The Hong Kong Students Prize is an annual art competition for secondary school students. It is a great opportunity for students to showcase their talent, and it also provides recognition for their hard work. Students are nominated by their teachers to enter the contest, and they must submit artworks online before the deadline. Each student can submit up to three works. The winning artist will receive HK$8,000, and their school will be awarded HK$20,000.
This year’s event featured a variety of exciting events, including the launching of the ICAS Book Prize for Global Hong Kong Studies and the presentation of the HKAI Awards to the best local publications. In addition, there were various workshops and panel discussions on topics relating to the future of Hong Kong.
HKAI Award winners received plaques, cash prizes and the honorary title of Fellow of HKAI to mark their outstanding achievements in academia and the wider community. The award logo, which is used both in the promotional material and on the trophies conferred to the winners, juxtaposes two precious elements: a pearl and a pierced jade amulet. The design has happy connotations in both Chinese and Western contexts.
The Prize is open to all enrolled students in Hong Kong, and participants can be nominated by their teachers. The winners will be selected by a panel of judges. The winner of the Judges Prize will receive HK$8,000, and their schools will receive HK$20,000. The other finalists will each receive HK$2,000.
In the latest saga of a feud over China’s control of Hong Kong, some US politicians have nominated six pro-democracy activists for the Nobel Peace Prize, saying they embodied “the peaceful aspirations of the people in Hong Kong who yearn to see their autonomies and ways of life protected and their democratic aspirations fulfilled.” The bipartisan group includes Republican senators Marco Rubio and Christopher Smith and Democrat James McGovern. The nominations were sent to the Nobel Committee on Wednesday.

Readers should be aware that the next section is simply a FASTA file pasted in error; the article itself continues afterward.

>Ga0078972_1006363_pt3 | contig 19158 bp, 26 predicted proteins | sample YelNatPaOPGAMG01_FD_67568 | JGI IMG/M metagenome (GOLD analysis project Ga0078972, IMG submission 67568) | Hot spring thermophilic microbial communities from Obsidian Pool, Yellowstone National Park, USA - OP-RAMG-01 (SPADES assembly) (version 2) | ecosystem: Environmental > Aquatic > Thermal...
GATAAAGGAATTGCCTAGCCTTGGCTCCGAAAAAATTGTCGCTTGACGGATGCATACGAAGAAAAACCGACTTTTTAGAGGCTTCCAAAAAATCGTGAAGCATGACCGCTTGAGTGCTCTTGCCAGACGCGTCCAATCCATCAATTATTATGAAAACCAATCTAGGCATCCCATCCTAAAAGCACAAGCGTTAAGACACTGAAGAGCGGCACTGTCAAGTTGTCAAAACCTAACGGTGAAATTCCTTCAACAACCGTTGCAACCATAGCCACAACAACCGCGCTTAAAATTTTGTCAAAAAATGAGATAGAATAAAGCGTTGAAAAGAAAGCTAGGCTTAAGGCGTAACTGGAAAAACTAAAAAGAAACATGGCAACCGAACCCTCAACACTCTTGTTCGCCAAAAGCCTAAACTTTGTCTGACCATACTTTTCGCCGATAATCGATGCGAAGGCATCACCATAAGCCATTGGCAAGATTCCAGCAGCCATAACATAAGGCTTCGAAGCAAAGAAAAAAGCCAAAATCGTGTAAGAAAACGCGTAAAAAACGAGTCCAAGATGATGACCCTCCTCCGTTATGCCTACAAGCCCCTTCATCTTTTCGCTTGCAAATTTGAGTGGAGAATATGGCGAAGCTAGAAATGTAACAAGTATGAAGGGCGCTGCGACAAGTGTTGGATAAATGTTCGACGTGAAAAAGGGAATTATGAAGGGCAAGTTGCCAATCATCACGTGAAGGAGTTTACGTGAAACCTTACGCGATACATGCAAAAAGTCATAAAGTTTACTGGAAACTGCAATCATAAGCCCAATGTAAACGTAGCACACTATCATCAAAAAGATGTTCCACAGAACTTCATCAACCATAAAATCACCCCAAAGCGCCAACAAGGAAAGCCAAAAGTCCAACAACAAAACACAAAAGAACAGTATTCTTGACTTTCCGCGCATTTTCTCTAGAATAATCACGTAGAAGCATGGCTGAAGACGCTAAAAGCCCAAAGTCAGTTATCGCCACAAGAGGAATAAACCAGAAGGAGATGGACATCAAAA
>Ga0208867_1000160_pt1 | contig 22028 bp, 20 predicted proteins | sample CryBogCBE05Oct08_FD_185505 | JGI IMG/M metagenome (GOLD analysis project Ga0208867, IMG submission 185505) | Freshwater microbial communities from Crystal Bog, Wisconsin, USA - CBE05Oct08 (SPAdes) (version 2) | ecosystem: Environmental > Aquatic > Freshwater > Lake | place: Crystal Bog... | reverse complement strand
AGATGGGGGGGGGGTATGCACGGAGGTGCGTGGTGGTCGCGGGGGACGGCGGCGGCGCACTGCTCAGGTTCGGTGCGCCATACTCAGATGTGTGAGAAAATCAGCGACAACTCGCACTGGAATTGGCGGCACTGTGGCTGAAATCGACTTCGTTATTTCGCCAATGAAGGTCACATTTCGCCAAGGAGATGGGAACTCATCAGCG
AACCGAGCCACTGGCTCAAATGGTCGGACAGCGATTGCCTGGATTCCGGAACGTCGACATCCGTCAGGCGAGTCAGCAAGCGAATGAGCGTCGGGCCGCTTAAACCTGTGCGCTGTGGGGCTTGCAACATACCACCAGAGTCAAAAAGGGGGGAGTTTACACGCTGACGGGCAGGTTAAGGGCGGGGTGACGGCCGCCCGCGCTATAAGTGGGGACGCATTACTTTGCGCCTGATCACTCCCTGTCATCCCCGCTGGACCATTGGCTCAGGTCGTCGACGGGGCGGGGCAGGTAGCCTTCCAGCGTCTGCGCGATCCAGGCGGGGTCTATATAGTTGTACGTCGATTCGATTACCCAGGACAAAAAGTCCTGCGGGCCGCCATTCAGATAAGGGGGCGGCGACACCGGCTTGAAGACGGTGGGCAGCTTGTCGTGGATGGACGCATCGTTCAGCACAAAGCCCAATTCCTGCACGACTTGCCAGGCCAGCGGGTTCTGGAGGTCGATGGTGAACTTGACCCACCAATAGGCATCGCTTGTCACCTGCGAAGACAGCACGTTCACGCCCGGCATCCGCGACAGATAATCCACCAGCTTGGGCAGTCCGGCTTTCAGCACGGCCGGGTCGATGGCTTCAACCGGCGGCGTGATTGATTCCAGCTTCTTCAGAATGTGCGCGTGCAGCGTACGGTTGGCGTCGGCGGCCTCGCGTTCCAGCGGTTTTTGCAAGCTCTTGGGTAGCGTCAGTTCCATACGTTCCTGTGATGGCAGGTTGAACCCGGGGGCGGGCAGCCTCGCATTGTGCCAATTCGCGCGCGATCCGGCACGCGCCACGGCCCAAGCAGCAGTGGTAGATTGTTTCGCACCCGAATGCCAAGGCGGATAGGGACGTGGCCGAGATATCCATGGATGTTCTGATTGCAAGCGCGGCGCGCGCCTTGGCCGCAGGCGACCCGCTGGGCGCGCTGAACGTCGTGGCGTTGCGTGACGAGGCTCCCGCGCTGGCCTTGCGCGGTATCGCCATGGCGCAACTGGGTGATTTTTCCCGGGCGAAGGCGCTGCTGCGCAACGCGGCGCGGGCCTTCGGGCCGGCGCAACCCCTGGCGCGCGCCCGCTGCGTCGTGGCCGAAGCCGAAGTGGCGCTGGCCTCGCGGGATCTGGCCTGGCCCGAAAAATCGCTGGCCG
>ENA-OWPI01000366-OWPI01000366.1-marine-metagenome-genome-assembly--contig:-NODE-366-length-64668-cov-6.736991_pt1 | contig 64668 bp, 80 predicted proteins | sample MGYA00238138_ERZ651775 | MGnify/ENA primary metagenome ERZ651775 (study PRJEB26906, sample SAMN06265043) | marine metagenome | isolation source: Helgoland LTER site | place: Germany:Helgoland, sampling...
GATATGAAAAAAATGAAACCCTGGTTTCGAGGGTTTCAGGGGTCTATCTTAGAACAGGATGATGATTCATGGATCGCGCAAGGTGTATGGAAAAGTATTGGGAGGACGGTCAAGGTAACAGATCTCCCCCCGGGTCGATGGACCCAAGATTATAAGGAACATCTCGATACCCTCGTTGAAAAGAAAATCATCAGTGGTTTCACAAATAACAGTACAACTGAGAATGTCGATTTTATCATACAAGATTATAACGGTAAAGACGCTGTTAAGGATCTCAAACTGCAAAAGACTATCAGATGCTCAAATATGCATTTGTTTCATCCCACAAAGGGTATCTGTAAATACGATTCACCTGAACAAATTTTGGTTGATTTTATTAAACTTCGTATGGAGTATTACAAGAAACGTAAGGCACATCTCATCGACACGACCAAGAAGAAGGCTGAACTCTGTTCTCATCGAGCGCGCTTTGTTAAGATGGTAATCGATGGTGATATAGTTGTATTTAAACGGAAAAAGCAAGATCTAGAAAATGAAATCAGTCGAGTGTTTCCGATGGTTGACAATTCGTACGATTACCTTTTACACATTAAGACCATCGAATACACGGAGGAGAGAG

Besides the main prize, this year’s Hong Kong Prize has a new category for the best article written in English about Asia and its cultures. Previously, the prize had only one category for writing in the language of Hong Kong. The judges have praised this new category for being inclusive and addressing many important issues in Asian society. The authors of the winning articles will be invited to present at a public forum at the Hong Kong University later this year. The finalists will also receive ICAS Books Prizes for their articles. ICAS is delighted to support the prize, which has now become an integral part of the ICAS Book Prize series. ICAS will continue to support this important work in the years to come. ICAS wishes the Hong Kong Prize every success in its mission to foster excellence in the field of Hong Kong studies around the world.